Eurozone economic slowdown deepens as inflation hits demand
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The slowdown in the eurozone economy has deepened as high inflation and fears of a deepening energy crisis hit demand, adding to evidence that the bloc is heading for a winter recession.
A closely watched survey showed euro zone business activity in October contracted at the fastest pace since the end of 2020. German industrial orders also fell more than expected in September as foreign demand fell , putting Europe’s biggest economy on the road to recession.
S&P Global’s Final Composite Purchasing Managers’ Index (PMI) for the euro zone, considered a good indicator of economic health, fell to a 23-month low of 47.3 in October from 48.1 in September, although it is just above a preliminary estimate of 47.1.
Anything below 50 indicates a contraction.
“The final eurozone PMIs for October paint a clear picture of declining activity and skyrocketing inflation,” said Jack Allen-Reynolds of Capital Economics.
“While this does not yet indicate the 0.5% q/q contraction that we forecast for the fourth quarter, new orders and future production PMIs suggest that the worst is yet to come.”
Asked what kind of recession the eurozone would endure, 22 of 46 people polled in an October Reuters poll said it would be short and shallow, while 15 said it would be long and shallow. Eight said it would be short and deep and only one said it would be long and deep.
In France, the bloc’s second-largest economy, earlier data showed industrial production fell in September, although its PMI indicated growth in the services sector slowed less than initially expected in October.
Activity in Spain’s services sector contracted for the second consecutive month in October, weighed down again by high inflation, its PMI showed.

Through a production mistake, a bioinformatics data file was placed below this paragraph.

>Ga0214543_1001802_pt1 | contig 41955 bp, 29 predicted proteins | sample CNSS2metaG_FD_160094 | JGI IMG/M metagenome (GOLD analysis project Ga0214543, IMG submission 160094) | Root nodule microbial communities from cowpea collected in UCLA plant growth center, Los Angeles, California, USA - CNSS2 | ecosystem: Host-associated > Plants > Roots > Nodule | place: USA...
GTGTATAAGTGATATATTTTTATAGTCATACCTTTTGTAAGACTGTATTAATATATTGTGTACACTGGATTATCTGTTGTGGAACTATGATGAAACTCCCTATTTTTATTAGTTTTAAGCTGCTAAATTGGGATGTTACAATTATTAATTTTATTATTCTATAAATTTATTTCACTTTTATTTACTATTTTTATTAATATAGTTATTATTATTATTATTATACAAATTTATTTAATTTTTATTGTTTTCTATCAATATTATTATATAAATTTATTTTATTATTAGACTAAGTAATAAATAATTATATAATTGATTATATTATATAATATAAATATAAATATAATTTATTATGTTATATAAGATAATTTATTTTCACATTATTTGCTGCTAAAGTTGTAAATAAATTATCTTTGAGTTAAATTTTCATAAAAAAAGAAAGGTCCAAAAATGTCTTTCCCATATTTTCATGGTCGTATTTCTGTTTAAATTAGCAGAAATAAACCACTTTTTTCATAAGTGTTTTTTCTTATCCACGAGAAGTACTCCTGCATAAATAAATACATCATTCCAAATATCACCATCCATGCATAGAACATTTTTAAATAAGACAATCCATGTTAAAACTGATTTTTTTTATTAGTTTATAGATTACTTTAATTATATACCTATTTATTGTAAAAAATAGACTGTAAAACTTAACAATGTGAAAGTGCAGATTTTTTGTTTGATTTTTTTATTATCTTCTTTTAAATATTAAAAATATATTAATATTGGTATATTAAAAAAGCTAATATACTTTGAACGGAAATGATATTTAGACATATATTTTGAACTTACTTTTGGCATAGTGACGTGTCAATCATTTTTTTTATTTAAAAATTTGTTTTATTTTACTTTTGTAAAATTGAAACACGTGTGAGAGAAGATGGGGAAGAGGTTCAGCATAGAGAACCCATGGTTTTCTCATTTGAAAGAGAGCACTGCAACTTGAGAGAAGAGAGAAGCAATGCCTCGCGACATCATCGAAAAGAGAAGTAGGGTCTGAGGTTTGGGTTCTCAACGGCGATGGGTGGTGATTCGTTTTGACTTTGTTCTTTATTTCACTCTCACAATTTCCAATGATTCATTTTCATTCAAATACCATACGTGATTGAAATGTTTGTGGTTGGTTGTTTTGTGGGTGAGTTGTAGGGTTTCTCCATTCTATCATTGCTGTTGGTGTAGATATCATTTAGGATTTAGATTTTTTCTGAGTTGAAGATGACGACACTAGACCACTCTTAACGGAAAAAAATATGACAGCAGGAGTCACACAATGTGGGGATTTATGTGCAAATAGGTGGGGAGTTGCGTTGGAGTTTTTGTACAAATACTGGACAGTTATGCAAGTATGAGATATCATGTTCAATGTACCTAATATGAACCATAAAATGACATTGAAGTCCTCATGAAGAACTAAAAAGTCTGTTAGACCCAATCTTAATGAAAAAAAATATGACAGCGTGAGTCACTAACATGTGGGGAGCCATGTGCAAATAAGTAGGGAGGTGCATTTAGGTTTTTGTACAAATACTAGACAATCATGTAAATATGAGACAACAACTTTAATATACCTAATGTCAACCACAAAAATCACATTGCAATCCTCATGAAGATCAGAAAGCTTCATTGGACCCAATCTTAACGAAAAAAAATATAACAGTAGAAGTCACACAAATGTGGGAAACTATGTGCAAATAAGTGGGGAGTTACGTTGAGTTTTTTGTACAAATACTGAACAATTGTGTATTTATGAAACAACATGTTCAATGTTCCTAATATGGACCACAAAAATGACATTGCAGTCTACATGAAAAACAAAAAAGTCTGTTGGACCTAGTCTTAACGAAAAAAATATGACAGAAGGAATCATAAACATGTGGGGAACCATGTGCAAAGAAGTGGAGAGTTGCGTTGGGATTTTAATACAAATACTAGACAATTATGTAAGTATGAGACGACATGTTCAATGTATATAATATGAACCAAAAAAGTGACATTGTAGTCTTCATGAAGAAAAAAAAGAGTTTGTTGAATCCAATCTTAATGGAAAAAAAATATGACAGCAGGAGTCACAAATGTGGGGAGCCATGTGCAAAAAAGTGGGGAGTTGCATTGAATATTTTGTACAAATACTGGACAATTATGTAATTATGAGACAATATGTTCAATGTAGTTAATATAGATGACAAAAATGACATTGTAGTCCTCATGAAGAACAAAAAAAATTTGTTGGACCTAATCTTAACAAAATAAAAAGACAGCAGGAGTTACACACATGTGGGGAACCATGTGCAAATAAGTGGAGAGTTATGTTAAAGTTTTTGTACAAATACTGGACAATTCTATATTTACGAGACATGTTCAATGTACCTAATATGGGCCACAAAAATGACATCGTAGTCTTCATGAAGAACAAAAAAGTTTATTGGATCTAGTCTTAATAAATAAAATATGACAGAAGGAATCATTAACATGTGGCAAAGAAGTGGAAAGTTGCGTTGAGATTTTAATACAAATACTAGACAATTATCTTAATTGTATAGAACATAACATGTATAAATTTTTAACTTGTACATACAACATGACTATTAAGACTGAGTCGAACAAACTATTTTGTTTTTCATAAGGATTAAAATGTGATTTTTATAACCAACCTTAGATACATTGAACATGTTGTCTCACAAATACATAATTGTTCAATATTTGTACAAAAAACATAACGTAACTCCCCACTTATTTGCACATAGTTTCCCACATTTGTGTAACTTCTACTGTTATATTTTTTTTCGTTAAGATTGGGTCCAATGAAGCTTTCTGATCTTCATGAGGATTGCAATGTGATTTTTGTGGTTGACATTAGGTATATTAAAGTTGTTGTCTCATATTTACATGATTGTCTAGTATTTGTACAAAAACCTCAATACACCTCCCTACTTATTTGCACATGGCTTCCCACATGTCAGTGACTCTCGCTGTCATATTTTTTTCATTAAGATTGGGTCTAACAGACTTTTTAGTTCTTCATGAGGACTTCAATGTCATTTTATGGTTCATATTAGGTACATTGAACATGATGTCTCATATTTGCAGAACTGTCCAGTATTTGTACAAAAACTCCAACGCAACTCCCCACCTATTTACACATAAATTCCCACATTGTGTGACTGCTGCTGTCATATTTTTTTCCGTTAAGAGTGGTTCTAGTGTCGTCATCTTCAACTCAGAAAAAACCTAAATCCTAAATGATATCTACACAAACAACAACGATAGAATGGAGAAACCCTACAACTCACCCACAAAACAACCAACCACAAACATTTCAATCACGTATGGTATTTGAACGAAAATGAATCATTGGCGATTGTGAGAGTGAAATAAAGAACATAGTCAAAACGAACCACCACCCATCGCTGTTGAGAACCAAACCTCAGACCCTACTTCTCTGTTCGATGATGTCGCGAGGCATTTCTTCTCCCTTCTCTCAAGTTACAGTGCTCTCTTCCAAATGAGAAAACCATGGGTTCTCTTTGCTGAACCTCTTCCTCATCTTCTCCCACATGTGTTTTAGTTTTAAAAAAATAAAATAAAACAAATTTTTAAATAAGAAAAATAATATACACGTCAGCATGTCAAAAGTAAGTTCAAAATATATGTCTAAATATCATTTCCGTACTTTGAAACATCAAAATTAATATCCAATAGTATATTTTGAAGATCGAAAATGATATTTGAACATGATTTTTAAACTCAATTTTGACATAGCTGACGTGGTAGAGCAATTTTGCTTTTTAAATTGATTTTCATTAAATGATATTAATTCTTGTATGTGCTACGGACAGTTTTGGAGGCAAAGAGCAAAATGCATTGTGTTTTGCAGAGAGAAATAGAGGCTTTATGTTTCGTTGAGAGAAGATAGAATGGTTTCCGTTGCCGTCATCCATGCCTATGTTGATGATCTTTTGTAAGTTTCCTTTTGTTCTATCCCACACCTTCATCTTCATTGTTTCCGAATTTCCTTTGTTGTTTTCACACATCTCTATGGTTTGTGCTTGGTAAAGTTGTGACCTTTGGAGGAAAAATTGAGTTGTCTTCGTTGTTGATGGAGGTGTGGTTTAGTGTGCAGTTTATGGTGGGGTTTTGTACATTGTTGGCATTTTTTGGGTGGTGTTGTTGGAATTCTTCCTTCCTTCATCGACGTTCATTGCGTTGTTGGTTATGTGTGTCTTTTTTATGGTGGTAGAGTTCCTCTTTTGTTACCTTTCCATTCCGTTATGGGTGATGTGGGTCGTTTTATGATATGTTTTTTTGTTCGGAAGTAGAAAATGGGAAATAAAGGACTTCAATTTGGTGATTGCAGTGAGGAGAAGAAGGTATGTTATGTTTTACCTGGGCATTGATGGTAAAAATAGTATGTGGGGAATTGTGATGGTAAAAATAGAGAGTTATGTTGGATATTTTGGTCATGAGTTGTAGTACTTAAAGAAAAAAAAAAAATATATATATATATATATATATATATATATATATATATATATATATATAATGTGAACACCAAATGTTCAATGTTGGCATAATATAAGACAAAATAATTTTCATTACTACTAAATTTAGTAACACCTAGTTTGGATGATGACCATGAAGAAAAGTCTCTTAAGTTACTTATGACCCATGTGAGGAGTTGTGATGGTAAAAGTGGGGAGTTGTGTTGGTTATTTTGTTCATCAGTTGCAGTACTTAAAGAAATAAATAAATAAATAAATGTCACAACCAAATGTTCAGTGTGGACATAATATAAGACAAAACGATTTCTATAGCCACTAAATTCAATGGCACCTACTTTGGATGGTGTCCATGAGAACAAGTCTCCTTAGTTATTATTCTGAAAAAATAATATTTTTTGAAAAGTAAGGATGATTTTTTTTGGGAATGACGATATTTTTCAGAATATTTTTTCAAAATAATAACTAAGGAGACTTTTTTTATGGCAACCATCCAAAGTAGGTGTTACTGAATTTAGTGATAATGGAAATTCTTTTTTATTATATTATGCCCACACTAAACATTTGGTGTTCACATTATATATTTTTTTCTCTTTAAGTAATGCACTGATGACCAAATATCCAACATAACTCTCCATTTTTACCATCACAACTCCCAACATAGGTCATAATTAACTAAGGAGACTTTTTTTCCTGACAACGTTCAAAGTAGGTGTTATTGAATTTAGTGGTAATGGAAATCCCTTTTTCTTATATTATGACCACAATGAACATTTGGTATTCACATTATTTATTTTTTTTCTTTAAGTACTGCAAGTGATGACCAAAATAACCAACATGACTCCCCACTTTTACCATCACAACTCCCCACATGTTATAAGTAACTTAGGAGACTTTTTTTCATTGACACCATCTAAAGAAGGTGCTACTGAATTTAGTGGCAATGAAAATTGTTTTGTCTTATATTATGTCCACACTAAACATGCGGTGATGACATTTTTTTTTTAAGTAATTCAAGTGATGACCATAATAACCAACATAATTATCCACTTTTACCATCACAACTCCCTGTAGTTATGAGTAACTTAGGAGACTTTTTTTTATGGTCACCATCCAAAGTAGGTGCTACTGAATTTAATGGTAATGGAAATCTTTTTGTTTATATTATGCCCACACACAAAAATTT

Inflation in the 19 countries using the euro rose more than expected last month, reaching 10.7% and more than five times the European Central Bank‘s target. Therefore, the ECB is likely to go ahead with further interest rate hikes, which will increase the burden on indebted consumers.
The ECB was the last of its peers to start raising rates in this cycle, waiting until July. At the end of the year, the deposit and refinancing rates were expected to stand at 2.00% and 2.50% respectively.
By contrast, the US Federal Reserve, which began to rise in March, raised interest rates again by three-quarters of a percentage point on Wednesday in what became the fastest US monetary policy tightening in 40 year.
In the Eurozone, high operating expenses due to energy, wage and transport costs prompted service companies to again increase their expenses sharply.
Its producer price PMI was 62.7, the fifth highest figure in the survey’s 24-year history and just below September’s 63.2.
With the Russian-Ukrainian conflict out of sight, nearly 65% of 34 respondents to October’s Reuters poll said the cost of living in the euro zone would rise or worsen significantly .
Since Russia’s invasion of Ukraine in February, energy costs have skyrocketed, and as winter approaches, several European governments have announced new measures to limit rising prices.
“Input and output price PMIs remain extremely strong. Although they have fallen from their recent highs, they are very far above their previous highs,” Allen-Reynolds said.
“The result is that Europe looks set for a painful winter of low activity and high inflation.”
Meanwhile, German industrial orders fell more than expected in September as foreign demand slumped, putting Europe’s biggest economy on the road to recession, data showed on Friday. New orders fell 4.0% in the month on a seasonally and calendar-adjusted basis, the Federal Statistical Office said. A Reuters poll of analysts had indicated a fall of 0.5% in September.
Germany avoided the threat of recession in the third quarter with unexpected growth, but the economy remained in choppy waters as high inflation driven by a painful energy standoff with Russia surged, data showed Friday. last.
The orders data underscored the headwinds Germany is facing as a sluggish global economy, material shortages and energy crisis hamper production.
“The German economy is on the way to recession – this can be inferred from the disastrous new orders,” said Thomas Gitzel, chief economist and vice-president of the Bank.
While domestic orders rose 0.5%, foreign orders fell 7.0%. Within the Eurozone, orders fell 8.0%, while orders from outside the Eurozone fell 6.3%.
“The high level of new orders that had set in after the coronavirus pandemic due to catch-up effects appears to have come to an end,” the economy ministry said.
Declines in the automotive and mechanical engineering sectors in particular, down 9.0 percent and 8.1 percent respectively, dragged down the overall index, the ministry said.